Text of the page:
Today was a rough day in a sort of awesome way. I swam well enough, exiting the water in 5th. Then I took the lead and dropped a 1:58:06 56mile bike split on my Cervelo P5 – which I am still having trouble believing. Two things contributed to the bike course being faster than previous years: 1) an abundance of new blacktop on the course, and 2) rain. That second one seems counterintuitive, but a damp road actually has lower rolling resistance than a dry road, and rain will keep athletes cooler – both contributing to faster bike splits all around. Still, 1:58:06 is faster than I thought, and I can only thank Coach Doane for helping me come up with a training plan that works with school and Cervelo for making the fastest bike ever produced.
So I came off the bike with a substantial lead but had been out of water since the last aid station a full 20km from the finish. In that time the sun came out in force and pulled all that moisture off the road and into the air. It was hot! To make matters worse, I was only able to get one tiny dixie cup of water from the first two aid stations and it wasn’t until mile 3 that I finally had a chance to hydrate. At the time I thought, “this could really come back to bite me at the end of this run.” But usually I just tell the logical side of my brain to shove it when it starts in with all that negativity.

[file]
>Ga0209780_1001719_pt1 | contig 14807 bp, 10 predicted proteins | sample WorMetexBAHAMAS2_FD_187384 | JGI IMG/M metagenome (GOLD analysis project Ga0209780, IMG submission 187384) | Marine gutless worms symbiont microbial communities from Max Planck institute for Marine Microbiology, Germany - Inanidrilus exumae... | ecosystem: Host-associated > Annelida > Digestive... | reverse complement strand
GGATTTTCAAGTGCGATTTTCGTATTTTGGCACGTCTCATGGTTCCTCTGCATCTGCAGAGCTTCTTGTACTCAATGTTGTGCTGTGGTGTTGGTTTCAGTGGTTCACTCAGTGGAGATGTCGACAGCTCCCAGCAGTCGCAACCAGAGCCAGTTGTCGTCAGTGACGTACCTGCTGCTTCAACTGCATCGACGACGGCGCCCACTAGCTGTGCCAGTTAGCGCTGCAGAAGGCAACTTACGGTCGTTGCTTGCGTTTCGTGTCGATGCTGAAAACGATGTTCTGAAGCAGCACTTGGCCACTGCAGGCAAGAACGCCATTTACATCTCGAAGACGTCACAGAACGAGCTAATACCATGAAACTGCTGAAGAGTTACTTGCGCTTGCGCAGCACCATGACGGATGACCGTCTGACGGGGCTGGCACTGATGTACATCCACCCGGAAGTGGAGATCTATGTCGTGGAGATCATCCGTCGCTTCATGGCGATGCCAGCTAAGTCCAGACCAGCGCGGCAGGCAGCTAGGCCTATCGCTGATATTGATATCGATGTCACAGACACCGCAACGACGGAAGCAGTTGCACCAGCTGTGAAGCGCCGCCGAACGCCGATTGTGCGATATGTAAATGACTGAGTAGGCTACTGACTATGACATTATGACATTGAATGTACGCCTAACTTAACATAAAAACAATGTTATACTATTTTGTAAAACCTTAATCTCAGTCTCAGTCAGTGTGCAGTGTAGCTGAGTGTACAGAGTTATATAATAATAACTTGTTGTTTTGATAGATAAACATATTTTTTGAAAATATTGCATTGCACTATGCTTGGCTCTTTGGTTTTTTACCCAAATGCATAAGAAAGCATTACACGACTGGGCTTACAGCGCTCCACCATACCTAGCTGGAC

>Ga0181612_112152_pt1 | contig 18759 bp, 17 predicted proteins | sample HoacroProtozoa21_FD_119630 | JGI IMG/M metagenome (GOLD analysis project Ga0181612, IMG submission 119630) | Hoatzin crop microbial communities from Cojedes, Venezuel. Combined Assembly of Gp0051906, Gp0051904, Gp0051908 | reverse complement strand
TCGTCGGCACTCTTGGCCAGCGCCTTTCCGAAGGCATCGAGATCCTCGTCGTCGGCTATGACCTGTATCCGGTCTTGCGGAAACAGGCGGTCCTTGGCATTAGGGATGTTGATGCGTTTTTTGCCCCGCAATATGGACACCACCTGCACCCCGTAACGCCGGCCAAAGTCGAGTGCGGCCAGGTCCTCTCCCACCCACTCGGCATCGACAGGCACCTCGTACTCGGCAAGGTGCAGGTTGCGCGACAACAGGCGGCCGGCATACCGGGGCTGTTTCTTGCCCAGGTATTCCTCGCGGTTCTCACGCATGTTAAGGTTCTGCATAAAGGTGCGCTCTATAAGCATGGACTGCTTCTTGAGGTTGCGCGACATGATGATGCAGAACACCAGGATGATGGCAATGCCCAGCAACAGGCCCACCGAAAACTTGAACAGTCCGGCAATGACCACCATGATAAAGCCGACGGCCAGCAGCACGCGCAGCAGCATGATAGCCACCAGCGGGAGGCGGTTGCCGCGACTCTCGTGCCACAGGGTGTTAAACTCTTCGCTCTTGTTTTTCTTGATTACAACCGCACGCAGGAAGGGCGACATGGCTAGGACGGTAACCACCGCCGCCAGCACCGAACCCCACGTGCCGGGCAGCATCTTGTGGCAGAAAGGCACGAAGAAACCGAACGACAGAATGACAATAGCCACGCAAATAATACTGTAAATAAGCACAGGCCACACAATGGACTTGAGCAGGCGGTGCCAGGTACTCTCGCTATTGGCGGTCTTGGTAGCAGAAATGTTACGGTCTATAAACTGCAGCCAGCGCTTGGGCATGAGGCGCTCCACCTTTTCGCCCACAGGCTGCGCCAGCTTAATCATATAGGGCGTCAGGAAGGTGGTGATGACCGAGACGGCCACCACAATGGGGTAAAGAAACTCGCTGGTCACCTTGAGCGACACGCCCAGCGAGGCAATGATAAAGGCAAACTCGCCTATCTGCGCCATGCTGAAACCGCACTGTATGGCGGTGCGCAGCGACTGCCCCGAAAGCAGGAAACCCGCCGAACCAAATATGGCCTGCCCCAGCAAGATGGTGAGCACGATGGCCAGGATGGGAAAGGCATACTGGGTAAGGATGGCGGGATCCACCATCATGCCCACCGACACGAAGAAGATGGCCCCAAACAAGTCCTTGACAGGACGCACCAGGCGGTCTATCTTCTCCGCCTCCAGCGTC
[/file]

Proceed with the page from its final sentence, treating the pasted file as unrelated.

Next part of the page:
I continued to lead the race and I even extended my lead over the first half of the 13.1 mile run. I felt like I was fading a bit starting the second lap, but I saw how much time I had over the field and figured it was my race to lose. The first indication that I might do just that was when one of the elite women passed me on an uphill as if I was standing still. I took a look at my Garmin and saw that I had slowed to a 7 minute mile from the 6 flats I had been holding for the first 7 miles. Still, the guys behind me looked like they were hurting too and I figured I would be fine. Fast forward two more miles.
Coming up on mile 10, I’ve reached the final turn around, I’m now 5km from the finish, but my vision is tunneling. I start walking, but I can’t hold a straight line. My legs start to buckle. To my left is thee wall of Old San Juan, built as a fort, there’s no way out but to keep going. But suddenly I just can’t.
Here’s the part where things get weird.
To my right is the ocean, separated from the path by about 15 meters of large black rocks. The ocean looks so appealing to me that I decide that maybe I should just hop in and cool off for a minute. I start crawling across the rocks, legs wobbling, arms barely able to grip the rocks. About half way that logic part of my brain pipes in, “Ben, this is really stupid, even if you get in, how are you going to get out? Nobody is here to help you.” This time I listen. I turn and crawl back. I walk to the wall and try to squeeze into the inches of shade left, but as the sun gets higher I can see the shadows disappearing. By now I’m no longer leading the race. I start telling people to send help, and about five minutes later a policeman comes down the path to find me half conscious, back against the wall, hyperventilating.
5km to the finish, but I was gone. The sun and I had a battle today, and the sun won.
Congrats to Starykowicz, Billard and O’Donnell for their podium spots. Great racing guys!
For a complete race recap, check out the Slowtwitch article. They do a better job than I would.